Battery Runtime Test
I wrote up a plugin that simulates (or so I thought) normal power drain by spinning up the disk and reading a big file once ever 90 seconds (or thereabout). Each spinup also wrote the battery level to a log file. The test stopped when battery level reached 4%.
The result of this test astonished me: 19 hours of runtime on a set of 2200 mAh batteries! (The batteries had been charged in an external GP quickcharger.)
(PeterFavrholdt comments: after changing to 2100mAh batteries my JBR20 had more than 15hours continous playing time.)
Something tells me my test was using far less power than normal playback does, which in itself is interesting because I had the impression that there was not a lot we could do to affect power consumption.
Here is a (bad) graph showing battery level during the test:
One of my goals was to test the voltage-to-percent algorithm we use to provide a linear decline in battery level. According to this graph, it is working rather well.
Other interesting tests to try:
MarkBright - 20 Jun 2004
- Measure time until batteries really run flat (i.e. when open() fails or something like that). This would expose any offset error we may have (such as running at 1% for two hours).
- Measure time during real looped playback of a playlist, using a TSR plugin.
- Write a plugin that switches on/off usage of various things like MAS, backlight, disk, cpu etc and then measure power drain.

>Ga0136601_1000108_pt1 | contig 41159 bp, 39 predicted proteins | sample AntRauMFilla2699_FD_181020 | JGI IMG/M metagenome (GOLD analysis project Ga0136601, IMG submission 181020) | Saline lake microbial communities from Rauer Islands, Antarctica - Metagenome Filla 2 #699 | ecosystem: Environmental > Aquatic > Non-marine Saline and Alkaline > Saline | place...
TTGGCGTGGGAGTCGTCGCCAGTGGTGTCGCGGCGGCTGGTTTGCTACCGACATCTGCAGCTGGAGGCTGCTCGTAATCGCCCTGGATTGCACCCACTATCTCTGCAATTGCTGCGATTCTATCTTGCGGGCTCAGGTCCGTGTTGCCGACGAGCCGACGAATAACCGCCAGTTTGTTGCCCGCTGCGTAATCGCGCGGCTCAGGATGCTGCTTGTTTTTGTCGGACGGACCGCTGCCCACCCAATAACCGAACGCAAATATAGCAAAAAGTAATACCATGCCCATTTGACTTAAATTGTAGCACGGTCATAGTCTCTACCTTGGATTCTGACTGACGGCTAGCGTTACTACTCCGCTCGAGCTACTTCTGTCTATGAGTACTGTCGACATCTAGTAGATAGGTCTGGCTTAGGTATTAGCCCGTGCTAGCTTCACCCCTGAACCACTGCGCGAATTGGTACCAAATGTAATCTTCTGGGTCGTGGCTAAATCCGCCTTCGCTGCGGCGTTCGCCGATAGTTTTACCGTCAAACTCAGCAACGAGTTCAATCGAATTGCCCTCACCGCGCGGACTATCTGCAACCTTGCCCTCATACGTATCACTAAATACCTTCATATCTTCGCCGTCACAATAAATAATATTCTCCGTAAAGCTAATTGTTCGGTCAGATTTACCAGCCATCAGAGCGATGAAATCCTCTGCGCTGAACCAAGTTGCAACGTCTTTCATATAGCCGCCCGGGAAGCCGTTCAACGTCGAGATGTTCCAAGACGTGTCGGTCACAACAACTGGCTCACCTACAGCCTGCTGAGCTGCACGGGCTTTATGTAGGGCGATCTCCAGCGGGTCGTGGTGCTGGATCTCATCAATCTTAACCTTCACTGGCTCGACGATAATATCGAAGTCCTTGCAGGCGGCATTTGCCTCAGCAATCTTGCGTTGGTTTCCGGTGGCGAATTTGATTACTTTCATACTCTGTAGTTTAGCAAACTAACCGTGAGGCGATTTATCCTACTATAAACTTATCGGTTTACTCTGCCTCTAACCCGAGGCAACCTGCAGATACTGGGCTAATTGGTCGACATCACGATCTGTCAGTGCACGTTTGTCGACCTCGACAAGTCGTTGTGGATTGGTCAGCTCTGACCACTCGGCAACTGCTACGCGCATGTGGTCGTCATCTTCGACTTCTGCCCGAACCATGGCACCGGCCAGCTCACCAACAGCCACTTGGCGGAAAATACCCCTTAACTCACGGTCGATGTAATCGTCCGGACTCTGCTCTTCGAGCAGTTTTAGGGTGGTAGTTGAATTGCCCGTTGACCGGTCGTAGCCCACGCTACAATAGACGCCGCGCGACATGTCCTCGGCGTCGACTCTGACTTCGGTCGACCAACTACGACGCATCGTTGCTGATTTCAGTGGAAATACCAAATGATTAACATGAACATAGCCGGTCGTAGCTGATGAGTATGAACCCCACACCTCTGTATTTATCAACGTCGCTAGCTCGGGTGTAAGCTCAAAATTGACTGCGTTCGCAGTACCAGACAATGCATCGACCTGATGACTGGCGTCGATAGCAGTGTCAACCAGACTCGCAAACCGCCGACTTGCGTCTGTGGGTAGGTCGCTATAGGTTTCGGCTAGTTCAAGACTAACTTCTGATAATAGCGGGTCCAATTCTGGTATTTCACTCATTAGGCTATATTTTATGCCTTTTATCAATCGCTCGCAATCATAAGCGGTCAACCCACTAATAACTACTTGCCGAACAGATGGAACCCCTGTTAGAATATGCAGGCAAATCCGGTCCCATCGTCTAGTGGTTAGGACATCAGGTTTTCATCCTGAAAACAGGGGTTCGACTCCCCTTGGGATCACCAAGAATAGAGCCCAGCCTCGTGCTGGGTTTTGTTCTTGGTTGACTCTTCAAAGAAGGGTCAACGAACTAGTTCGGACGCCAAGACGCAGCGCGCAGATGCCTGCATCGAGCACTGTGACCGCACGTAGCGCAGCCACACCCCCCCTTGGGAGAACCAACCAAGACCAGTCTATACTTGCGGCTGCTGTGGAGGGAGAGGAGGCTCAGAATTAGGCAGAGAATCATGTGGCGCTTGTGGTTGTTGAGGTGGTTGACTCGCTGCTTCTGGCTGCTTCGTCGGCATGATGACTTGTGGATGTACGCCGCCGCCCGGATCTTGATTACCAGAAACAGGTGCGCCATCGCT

Taking up from this point, I decided to do a little experimentation with the Battery Test plug-in on my FMR looking for the answer two questions.
1) Just what is the battery life of this box in continuous play
The WPS value for a fully charged box indicates about 12 hours, but the values this estimate is based on the power drain of the old style Recorder
2) Does enabling the optimised ATA code make any difference?
The theory is that as the code is 50% more efficient, it should give an increase in battery life, however due to an unfortunate side effect of corrupting a (very small) percentage of drives, it is commented out in the general release.
The results were a little surprising.
With the normal ATA code - 9 hours 31 minutes
With the optimised ATA code - 9 hours 23 minutes
Both sets of figures give a very good approximation to a straight line when plotted, so that's good, but
A) The battery life is well short of the estimate
- with just about the lowest power usage scenario you could imagine... No pausing, volume changes, complex WPS updating, no backlight on and off, no browsing file structure in the background.
The initial conclusion is that the FMR (and V2?) has a higher power drain than the old Recorder. This needs to be confirmed by either multiple users doing the same test, or better still - a techie with an FMR to measure the actual
figures from an FRM/V2
B) The Assembler code seemed to make no difference - in fact showed a small reduction.
As Björn pointed out, this is within the margin of error, and I would need to run this test several times to be sure... so a total of four runs with the same firmware (With the optimised ATA code) showed a great similarity. Worst case was 09:23, best case was 09:55
- Four battery life run's with Trend lines :
It can be seen from the graph that my FMR uses between 8.3% and 9.6% per hour, this would appear to be a signifficant reduction on the figures quoted for the "Old Style" recorders.
: Battery power-drain simulator [Player
, iPod 4G
, iPod Color
, iPod Mini
, iPod Nano
, iPod Video
, iAudio X5
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